One-third of hospitalized coronavirus patients have kidney damage and high levels of the virus in the organs, two studies reveal
- One study found that 36.6% of 5,500 hospitalized coronavirus patients had acute kidney injury, which is when they kidneys fail to filter waste
- Of 1,000 patients who needed to be placed on a ventilator, about 90% developed acute kidney failure
- A second study found that coronavirus had high viral loads in the kidneys, particularly compared to other organs aside from the lungs
- Here’s how to help people impacted by Covid-19
Studies are continuing to emerge that the novel coronavirus attacks and severely damages the kidneys.
Research has mostly focused on the ways the virus attacks the lungs, but two new reports reveal high levels of the virus in the kidneys and kidney injury in more than one-third of coronavirus patients.
In one study, about 90 percent of patients who were on a ventilator suffered from kidney damage.
Data from China has shown that acute kidney injury among hospitalized COVID-19 patients can range five percent to 23 percent. In the US, it may be even higher.
The results from the studies may explain why coronavirus patients develop blood clots, strokes and need be placed on dialysis despite the virus being described as a respiratory disease.
One study found that 36.6% of 5,500 hospitalized coronavirus patients had acute kidney injury, which is when they kidneys fail to filter water (above)
A second study found that coronavirus had high viral loads in the kidneys, particularly compared to other organs aside from the lungs (abo
The results may explain why coronavirus patients develop blood clots, strokes and need be placed on dialysis despite the virus being described as a respiratory disease. Pictured: EMTs wheel a woman to an ambulance outside a hospital in New York City, April 2
In one study, published in the journal Kidney International, a team from Northwell Health, a health provider in Great Neck, New York, looked at nearly 5,500 patients hospitalized between Match 1 and April 5.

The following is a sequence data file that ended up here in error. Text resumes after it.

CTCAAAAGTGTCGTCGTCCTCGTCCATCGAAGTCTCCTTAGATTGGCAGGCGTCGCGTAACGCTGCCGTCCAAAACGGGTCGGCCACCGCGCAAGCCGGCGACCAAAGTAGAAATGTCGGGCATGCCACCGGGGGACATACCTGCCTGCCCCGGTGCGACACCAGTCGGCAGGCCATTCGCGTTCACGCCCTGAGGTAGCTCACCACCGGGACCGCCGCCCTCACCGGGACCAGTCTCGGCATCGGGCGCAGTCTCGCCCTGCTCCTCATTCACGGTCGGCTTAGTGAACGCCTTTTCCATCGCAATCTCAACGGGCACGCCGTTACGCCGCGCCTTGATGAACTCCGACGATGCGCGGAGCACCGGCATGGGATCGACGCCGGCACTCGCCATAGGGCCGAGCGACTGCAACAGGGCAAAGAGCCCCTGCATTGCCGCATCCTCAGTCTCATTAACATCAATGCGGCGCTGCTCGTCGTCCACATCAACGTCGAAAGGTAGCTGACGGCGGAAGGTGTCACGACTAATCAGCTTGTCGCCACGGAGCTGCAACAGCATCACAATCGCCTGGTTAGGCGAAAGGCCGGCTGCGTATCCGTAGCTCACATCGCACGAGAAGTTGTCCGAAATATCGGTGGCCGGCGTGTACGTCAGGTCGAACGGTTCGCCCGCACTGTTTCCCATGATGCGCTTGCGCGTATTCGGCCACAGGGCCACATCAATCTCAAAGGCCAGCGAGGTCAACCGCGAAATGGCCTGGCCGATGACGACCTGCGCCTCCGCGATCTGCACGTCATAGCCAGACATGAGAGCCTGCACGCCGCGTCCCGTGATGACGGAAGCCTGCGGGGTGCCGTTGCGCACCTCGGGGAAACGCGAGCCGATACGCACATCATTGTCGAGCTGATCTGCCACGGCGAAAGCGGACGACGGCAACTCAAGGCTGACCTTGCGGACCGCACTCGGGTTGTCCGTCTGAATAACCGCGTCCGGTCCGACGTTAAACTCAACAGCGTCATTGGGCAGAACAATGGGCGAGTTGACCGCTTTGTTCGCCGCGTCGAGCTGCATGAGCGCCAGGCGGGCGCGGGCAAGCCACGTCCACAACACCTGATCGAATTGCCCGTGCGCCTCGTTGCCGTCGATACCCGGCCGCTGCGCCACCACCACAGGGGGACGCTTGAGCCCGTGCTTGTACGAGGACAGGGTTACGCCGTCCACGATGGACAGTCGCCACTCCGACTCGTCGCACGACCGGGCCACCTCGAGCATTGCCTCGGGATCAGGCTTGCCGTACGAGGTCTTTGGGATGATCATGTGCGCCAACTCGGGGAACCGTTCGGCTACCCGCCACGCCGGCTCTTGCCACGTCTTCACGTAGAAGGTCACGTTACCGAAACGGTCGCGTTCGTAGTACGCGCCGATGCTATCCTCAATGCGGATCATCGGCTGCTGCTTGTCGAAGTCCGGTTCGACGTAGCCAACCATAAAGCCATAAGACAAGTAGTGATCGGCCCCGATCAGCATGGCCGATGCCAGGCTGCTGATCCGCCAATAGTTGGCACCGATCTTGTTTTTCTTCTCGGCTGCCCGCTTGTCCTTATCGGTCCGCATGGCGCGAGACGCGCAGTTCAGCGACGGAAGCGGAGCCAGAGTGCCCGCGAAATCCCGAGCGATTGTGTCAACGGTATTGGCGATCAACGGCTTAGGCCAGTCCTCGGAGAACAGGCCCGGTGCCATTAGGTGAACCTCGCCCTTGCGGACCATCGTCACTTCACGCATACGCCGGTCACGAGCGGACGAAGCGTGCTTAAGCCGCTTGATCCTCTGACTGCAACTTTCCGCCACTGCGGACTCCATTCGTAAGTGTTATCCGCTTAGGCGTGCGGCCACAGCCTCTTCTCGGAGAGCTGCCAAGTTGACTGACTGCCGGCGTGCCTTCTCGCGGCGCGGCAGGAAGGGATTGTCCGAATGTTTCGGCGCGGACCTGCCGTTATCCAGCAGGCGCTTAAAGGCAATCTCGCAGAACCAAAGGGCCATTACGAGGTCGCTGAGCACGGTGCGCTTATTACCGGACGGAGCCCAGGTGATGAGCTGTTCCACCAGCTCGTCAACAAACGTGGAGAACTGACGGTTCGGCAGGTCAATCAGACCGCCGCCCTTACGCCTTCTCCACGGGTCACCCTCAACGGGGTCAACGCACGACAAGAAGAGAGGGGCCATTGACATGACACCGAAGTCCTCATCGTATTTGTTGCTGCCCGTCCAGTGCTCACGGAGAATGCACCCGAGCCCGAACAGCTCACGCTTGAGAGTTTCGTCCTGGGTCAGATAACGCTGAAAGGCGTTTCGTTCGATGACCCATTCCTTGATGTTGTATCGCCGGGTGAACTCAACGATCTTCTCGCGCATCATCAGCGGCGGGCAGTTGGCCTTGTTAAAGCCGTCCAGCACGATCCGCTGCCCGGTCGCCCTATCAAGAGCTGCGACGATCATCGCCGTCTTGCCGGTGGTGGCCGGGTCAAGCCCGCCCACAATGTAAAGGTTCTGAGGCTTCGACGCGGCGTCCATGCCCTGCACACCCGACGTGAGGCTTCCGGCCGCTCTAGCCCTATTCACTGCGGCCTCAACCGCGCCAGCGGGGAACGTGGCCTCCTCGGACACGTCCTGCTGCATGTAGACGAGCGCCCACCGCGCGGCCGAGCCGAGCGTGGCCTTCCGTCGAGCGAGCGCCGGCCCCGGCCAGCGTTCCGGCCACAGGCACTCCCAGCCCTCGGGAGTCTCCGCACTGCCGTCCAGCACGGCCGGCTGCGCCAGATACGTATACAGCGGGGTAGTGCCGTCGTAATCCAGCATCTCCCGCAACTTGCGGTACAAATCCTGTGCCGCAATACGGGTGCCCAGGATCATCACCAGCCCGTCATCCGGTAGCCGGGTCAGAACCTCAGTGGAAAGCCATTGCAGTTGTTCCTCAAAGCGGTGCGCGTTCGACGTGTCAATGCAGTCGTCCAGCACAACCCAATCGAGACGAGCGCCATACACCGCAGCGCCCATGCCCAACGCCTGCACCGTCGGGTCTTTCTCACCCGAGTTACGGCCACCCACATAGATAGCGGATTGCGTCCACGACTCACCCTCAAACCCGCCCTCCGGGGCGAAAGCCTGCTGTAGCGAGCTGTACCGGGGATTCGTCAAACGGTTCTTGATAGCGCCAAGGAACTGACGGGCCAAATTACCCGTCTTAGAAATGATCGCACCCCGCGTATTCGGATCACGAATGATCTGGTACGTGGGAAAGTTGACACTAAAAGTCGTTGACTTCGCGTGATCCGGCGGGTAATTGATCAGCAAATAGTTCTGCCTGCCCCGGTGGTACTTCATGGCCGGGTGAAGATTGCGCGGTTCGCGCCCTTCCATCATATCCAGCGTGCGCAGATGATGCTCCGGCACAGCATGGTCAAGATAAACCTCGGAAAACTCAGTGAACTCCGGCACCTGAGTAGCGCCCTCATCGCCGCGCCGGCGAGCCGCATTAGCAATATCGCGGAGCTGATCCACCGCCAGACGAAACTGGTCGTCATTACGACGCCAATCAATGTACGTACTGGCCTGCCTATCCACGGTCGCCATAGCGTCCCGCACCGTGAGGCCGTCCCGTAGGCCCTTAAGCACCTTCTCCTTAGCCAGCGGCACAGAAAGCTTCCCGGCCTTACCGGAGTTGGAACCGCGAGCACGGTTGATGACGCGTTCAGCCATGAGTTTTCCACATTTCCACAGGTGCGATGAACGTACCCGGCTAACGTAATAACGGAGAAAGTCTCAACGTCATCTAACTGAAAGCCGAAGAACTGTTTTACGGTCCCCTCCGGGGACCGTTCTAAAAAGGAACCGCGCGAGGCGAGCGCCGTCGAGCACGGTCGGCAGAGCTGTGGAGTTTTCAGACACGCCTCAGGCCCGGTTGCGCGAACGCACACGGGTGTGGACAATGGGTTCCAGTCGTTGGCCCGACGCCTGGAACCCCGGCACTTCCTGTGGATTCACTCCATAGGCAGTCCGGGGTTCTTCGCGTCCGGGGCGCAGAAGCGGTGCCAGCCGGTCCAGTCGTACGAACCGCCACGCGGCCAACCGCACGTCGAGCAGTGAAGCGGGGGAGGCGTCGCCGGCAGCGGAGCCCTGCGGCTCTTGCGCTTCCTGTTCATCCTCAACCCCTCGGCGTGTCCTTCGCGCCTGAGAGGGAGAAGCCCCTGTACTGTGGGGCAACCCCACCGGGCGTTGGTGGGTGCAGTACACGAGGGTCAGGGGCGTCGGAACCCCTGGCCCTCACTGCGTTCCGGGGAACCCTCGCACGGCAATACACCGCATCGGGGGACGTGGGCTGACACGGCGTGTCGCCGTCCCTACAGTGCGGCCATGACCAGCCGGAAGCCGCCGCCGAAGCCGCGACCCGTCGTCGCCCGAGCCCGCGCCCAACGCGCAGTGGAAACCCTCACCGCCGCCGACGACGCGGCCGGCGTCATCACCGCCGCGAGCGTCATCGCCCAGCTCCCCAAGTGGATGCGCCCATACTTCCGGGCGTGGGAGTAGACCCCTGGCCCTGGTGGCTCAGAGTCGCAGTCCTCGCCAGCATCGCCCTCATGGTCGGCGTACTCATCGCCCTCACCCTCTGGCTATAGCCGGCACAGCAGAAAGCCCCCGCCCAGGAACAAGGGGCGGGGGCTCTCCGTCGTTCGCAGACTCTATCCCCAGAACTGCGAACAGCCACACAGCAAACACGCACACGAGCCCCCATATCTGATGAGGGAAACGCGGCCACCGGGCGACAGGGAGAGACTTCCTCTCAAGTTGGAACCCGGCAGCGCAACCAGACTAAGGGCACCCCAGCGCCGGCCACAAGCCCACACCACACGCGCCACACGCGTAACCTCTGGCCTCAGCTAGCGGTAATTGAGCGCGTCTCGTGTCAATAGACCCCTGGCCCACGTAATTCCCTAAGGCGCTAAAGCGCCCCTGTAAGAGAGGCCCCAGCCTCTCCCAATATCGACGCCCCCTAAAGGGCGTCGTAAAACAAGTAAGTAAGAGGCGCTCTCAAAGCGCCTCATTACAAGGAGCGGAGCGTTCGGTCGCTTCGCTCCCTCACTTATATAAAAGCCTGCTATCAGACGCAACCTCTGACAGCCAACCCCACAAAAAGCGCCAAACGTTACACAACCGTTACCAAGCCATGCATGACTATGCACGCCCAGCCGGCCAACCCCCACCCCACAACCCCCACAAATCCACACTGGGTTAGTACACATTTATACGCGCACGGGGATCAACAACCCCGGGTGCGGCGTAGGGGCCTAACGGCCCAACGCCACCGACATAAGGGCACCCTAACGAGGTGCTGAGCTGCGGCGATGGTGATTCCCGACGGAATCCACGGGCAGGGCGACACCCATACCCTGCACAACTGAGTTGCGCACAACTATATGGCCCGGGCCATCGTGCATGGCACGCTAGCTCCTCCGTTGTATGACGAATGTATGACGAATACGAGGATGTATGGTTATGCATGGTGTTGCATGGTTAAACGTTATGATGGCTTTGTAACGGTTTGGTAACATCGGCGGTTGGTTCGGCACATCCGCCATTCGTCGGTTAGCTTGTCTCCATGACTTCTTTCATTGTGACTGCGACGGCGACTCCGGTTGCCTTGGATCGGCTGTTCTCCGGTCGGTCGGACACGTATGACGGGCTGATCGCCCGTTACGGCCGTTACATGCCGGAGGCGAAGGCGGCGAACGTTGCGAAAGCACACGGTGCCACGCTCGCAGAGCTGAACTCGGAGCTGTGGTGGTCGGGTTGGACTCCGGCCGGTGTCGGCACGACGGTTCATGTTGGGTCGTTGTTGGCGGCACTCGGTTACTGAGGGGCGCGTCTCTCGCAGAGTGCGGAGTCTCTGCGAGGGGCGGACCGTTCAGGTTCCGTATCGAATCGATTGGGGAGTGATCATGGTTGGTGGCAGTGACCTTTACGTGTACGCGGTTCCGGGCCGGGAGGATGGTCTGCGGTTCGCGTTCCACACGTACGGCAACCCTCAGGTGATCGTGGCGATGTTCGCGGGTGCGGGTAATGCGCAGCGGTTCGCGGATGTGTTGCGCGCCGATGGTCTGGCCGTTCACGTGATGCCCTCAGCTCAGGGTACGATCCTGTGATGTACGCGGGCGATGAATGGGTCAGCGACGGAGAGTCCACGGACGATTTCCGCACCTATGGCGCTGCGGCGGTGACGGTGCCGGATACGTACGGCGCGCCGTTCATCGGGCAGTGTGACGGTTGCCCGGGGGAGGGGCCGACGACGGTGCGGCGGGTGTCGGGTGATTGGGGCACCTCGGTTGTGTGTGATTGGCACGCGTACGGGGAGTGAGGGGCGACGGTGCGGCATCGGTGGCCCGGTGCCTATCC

‘In Northwell, at least in the nephrology division…we were noticing around like maybe early March, mid-March the number of patients we were being consulted on was very high compared to the normal December, January season,’ Dr Kenar Jhaveri, associated chief of nephrology at Northwell, told DailyMail.com
‘A lot of these patients were requiring dialysis so that kind of gotten thinking: “What is the rate? When is it happening? Why is it happening?'”
They found that more than one-third – 36.6 percent – developed acute kidney injury, which occurs when the kidneys fail and become unable to filter out waste.
Of the patients with kidney failure, 14.3 percent required dialysis,
Additionally, the researchers founds that kidney failure occurred early on in coronavirus patients, with about 37.3 percent of patients arriving at the hospital with failing kidneys developing the condition within the first 24 hours of being admitted.
What’s more, of 1,000 patients who needed to be placed on a ventilator, about 90 percent developed acute kidney failure.
However, Jhaveri said this is more likely because the patients are very sick rather than due tot he virus itself.
He says the findings can help areas that haven’t seen a coronavirus surge yet, or that will have one in the fall, to prepare by stocking up on dialysis equipment and having plenty of staff available.
‘This disease is multi-system and not just the lungs, and the kidneys can get affected,’ Jhaveri said.
In a second report, researchers at the University Medical Center Hamburg-Eppendorf in Germany performed autopsies on 27 patients who died from coronavirus.
They found the virus in several organs including the brain, lungs, pharynx, heart, liver and kidneys.
Although the highest viral load was found in the respiratory tract at least 12 patients had virus cells in the kidneys.
There seemed to be particularly higher viral loads in several compartments of the kidneys, even in those without a history of kidney disease.
‘On the basis of these findings, renal tropism is a potential explanation of commonly reported new clinical signs of kidney injury in patients with Covid-19, even in patients with SARS-CoV-2 infection who are not critically ill,’ they wrote in a letter to the editor of The New England Journal of Medicine.
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